Type II noninsulin dependent diabetes mellitus (NIDDM, adult-onset) is the most common form of diabetes, and many women with this disorder are in the reproductive age group. Noninsulin dependent diabetes mellitus has no proven genetic markers, but clearly has strong heterogenic genetic associations. Thus, it is extremely difficult to counsel the patient on the risk of the offspring developing NIDDM later in life. Similarly, if the mother was diagnosed during her pregnancy with gestational diabetes (GDM)1 she has approximately a 50% risk of developing overt NIDDM within 20 years, and her infant is therefore subject to an increased risk of diabetes due to the aforementioned genetic susceptibility. However, it is presently impossible to quantify this increased risk.

Is there a specific teratogen related to the embryopathy of diabetic pregnancy?

The developing embryo of the mother with diabetes is exposed to an altered milieu that may exert devastating toxic effects, resulting in a spectrum of pathologic consequences. However, the specific toxic mediators and teratogenic mechanisms in diabetes have yet to be determined. From current data, it is suggested that some aspect of glycémie control, or perhaps a related factor such as ketogenesis, is important. Animal studies have ascribed embryopathy to the effects of glucose, β-hydroxybutyrate, insulin, disruption of arachidonic acid and glycolytic metabolic pathways, decreased fetal zinc uptake, increased fetal manganese uptake, somatomedin inhibitors, hyperosmolarity, and biophysical modifications via nonenzymatic glycosylations. Taken together, these studies indicate that no single parameter of the diabetic state can be viewed in isolation to correlate diabetic embryopathy with maternal diabetic control.

It appears that outcome of the pregnancy is related to the teratogenic effect in a time specific manner. An early insult following fertilization may result in degeneration of the embryo and the appearance of a blighted ovum or in an increased rate of lethal malformations incompatible with intrauterine life. Other possible mechanisms underlying spontaneous abortion in these pregnancies may be abnormal placentation and vascularization, and perhaps an increased incidence of chromosomal abnormalities associated with poor glycemie control. Later in pregnancy, the teratogenic insult may result in disruption of embryogenesis with the development of major congenital malformations. Later on, insults may result in minor congenital malformations. Besides timing, the intensity of the insult also may be important in determining its consequences. In addition, diabetic embryopathy may be conditioned by the interplay between genetic predisposition and environmental triggers.

How significant is the problem of congenital malformations in infants of diabetic mothers?

Congenital malformations have emerged as the single most important cause of perinatal mortality among infants of diabetic mothers, accounting for 50% of perinatal deaths compared with 20% to 30% in infants of nondiabetic mothers.5

Women who are insuhn-dependent at the time of conception are at high risk for having a malformed fetus, a fact that has been appreciated for decades. Women with gestational diabetes are probably not at increased risk, but it is unclear what the risk for congenital malformations is in women who are Type II noninsulin dependent diabetics diagnosed prior to or with the onset of pregnancy. Although there are clear genetic linkages with both Type I and Type II diabetes, this does not seem to bear any relationship to the incidence of congenital malformations in diabetic pregnancies because there is no increased risk for infants of fathers with diabetes. Based on data from the World Health Organization, major congenital malformations occur in 1.65% of the general population.6 The rate of major congenital malfromations in infants of diabetic mothers is at least three to five times higher than in the non-diabetic population, and reported in 4% to 11% of pregnancies in IDDM mothers. In this sense, diabetes may be considered a teratogen, but it differs from other known teratogens in generally not having a specific phenotypic expression, such as may often be encountered with other teratogenic agents. A whole range of organ systems may be affected, resulting in defects in the cardiac, central nervous, genitourinary, and skeletal systems. Many of the most common defects in the general population occur at increased rates in infants of diabetic mothers. Certain anomalies, such as sacral dysgenesis or holoprosencephaly, carry an extremely high risk in infants of diabetic mothers, but their actual incidence is very small, and they are extremely rare in the general population. Thus, sacral dysgenesis is approximately 300 times more common in diabetic pregnancies that in the general population, but the actual incidence of this defect among diabetic pregnancies is rather low. Conversely, although the relative risk for cardiac anomalies is only approximately three to four times higher, these malformations constitute the greatest problem in infants of diabetic mothers because of their high frequency in the general population.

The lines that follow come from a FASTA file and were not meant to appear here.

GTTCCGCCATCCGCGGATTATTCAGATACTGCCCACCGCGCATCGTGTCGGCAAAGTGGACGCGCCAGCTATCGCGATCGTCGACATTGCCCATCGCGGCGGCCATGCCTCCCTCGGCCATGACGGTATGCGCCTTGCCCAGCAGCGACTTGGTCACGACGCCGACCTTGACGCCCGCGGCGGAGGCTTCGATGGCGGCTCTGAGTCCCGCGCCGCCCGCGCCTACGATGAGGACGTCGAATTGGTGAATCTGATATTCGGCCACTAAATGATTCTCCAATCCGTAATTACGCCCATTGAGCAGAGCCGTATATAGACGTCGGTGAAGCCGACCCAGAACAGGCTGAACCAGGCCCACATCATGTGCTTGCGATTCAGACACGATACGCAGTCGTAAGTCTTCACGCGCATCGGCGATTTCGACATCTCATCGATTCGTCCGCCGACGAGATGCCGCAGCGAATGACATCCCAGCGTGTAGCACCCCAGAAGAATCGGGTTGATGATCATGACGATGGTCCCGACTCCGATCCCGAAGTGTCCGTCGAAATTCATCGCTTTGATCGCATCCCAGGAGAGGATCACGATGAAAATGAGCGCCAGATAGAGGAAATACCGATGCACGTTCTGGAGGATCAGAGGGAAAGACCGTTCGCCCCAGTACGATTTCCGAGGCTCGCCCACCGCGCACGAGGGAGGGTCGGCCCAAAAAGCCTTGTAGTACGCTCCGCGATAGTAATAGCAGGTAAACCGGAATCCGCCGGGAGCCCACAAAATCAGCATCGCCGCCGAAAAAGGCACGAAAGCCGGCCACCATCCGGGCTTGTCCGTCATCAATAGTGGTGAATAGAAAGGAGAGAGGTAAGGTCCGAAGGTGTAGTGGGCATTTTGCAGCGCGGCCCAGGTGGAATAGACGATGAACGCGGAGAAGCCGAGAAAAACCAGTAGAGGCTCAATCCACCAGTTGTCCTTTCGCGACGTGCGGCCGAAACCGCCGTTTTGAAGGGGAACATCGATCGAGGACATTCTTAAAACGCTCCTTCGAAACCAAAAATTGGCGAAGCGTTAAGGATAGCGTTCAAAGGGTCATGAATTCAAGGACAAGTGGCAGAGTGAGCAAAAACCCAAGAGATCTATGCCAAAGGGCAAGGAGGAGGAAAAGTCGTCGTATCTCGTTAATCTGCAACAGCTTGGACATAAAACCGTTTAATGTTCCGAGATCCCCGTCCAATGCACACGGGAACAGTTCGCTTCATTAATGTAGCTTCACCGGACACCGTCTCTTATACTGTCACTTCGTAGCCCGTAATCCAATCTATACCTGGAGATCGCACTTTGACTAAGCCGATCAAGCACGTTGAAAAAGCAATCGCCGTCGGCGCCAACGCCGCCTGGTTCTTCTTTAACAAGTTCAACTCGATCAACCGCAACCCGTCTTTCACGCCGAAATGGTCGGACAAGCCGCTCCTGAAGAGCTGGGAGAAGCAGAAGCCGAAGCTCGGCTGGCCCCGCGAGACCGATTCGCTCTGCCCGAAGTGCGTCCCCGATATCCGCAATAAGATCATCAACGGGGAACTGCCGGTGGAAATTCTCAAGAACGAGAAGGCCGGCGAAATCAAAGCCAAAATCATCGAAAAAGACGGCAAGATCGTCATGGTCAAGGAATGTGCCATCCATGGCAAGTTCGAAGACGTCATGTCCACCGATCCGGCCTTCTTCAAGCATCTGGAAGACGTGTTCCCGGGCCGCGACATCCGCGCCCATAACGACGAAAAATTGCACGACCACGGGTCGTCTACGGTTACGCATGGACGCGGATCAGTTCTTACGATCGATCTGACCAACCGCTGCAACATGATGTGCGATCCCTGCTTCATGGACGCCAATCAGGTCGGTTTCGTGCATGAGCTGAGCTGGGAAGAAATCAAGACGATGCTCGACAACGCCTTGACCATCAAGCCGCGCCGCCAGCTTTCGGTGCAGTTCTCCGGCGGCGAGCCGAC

Given the known organogenic sequences in the embryo, the most common anomalies in infants of diabetic mothers cannot occur later than 3 to 6 weeks after conception (5 to 8 weeks' gestation). For example, the central nervous system is formed by 4 weeks, the urinary system by 5 weeks, and the cardiac structures by 6 weeks after conception. Thus, the critical period for congenital malformations is usually over by the time pregnancy becomes clinically apparent and the mother seeks prenatal care.

Is there a level of maternal glycemie control that can be considered safe with respect to the risk of congenital malformations in the infant?